A seven-year-old Lowell child died tragically last week when a pair of neighborhood pit bulls attacked and mauled him. Accounts of what happened vary, but early on the evening of Saturday, October 21, the boy somehow wound up inside a fenced yard where the pair of dogs was kept, according to Lowell police. Yelling and screaming quickly attracted the attention of others in the neighborhood, but by the time help arrived, it was too late.
Most reports have said that the boy climbed into the fenced yard where the dogs were, possibly to retrieve a ball. But the circumstances aren’t entirely clear, and at least one witness has claimed that the boy was pulled into the yard by one or both of the dogs.
Everyone, but especially the parents of small children, should be careful with children when around dogs. Children should also be warned to avoid dogs and dog enclosures. It may not be fair to teach children to have a fear of these animals, but this is a situation where a little mistrust can prevent situations like the tragedy in Lowell.
Breed-specific legislation intended to impose tougher restrictions on the owners of dogs thought to be the most dangerous was proposed in Massachusetts in 2011, but it failed. In fact, a 2012 state law currently prevents breed-specific regulations. Supporters of breed-specific rules believe they will prevent many injuries and deaths, but opponents counter that this punishes breeds which are no more or less dangerous than others. The problem is often how a dog is trained or treated, not anything inherent with a particular breed.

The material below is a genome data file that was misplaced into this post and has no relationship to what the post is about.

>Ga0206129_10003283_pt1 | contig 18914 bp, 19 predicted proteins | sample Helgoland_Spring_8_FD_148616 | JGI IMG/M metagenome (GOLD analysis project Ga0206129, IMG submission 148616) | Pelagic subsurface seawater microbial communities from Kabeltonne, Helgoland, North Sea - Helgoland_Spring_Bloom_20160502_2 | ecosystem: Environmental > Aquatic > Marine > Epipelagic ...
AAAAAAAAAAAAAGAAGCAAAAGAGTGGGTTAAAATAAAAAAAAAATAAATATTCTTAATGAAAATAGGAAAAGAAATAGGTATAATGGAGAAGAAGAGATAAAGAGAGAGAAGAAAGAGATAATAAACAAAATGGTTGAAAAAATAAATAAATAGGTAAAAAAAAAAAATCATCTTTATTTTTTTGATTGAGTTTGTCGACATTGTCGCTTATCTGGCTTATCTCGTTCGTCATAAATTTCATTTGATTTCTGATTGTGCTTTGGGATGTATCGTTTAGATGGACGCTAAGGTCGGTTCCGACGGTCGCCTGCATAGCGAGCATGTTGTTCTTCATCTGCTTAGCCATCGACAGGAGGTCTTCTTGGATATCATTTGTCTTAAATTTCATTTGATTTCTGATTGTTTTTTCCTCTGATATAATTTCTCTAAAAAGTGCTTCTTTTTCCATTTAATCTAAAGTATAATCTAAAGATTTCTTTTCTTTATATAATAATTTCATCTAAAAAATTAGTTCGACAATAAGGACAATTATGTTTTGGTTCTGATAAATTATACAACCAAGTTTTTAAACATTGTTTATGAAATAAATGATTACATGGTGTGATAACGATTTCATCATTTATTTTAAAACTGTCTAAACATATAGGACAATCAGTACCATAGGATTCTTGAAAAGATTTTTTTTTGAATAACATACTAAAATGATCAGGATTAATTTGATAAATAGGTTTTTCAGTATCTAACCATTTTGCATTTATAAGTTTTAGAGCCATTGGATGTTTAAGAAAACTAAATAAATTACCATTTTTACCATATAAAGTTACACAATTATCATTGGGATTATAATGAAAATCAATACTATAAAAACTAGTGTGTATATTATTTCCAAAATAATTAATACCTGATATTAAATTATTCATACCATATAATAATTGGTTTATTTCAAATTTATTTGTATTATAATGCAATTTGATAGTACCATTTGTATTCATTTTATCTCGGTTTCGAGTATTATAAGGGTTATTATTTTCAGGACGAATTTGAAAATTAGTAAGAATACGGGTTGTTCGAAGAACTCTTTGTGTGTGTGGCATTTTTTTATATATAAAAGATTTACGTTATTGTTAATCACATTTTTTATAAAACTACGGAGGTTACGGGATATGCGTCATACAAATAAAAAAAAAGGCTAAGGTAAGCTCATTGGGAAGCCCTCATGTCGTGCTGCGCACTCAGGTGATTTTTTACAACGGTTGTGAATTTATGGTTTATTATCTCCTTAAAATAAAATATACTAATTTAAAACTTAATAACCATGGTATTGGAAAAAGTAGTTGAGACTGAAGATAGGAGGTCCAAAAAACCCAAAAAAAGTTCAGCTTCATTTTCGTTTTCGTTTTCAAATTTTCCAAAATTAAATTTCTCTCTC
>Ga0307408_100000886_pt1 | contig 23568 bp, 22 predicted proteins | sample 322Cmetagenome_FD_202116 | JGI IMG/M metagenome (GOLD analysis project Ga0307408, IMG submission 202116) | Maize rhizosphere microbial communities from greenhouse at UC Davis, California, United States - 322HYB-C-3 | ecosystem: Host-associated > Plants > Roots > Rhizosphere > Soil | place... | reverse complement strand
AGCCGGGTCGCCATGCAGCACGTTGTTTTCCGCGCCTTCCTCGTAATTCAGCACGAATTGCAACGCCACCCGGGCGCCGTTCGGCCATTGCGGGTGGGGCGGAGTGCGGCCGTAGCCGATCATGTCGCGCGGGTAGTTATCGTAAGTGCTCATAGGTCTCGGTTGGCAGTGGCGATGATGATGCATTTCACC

The truth probably lies somewhere in-between. Some data show that certain small- and medium-sized breeds bite far more people each year, but it’s the large breeds—such as pit bulls—that do the most damage, simply because of their size and strength. Chihuahuas, for instance, might be ill-tempered and bite frequently, but they’re not strong enough to do serious damage to most people.
Unlike some other states, Massachusetts law imposes strict liability on a dog’s owner for any damage or injury caused by the animal. We’re not a “one bite” state, where an owner can be let off the hook after a first attack if he or she had no reason to believe a dog was dangerous. When the details of the Lowell case have been sorted out, the owner of those dogs might face a civil dog attack suit. That could be expensive.
Not long ago a review of homeowners insurance policy information found that the average dog bite claim led to a damage award of more than $32,000, with a total of more than half a billion dollars in claims in 2014. That might be startling, but it might surprise you to learn that more than one-third of all homeowners policy claims involve dog bites. The injuries sustained in canine attacks are a costly problem.
If you or someone close to you has been injured in a dog attack, turn to the experienced attorneys at Joel H. Schwartz, PC. Our team understands the law as it applies to dog bites, and we’ve helped hundreds of clients resolve their claims. Give us a call today to arrange a free consultation to discuss your situation. You can reach us at 1-800-660-2270 or contact us online through the form below at any time.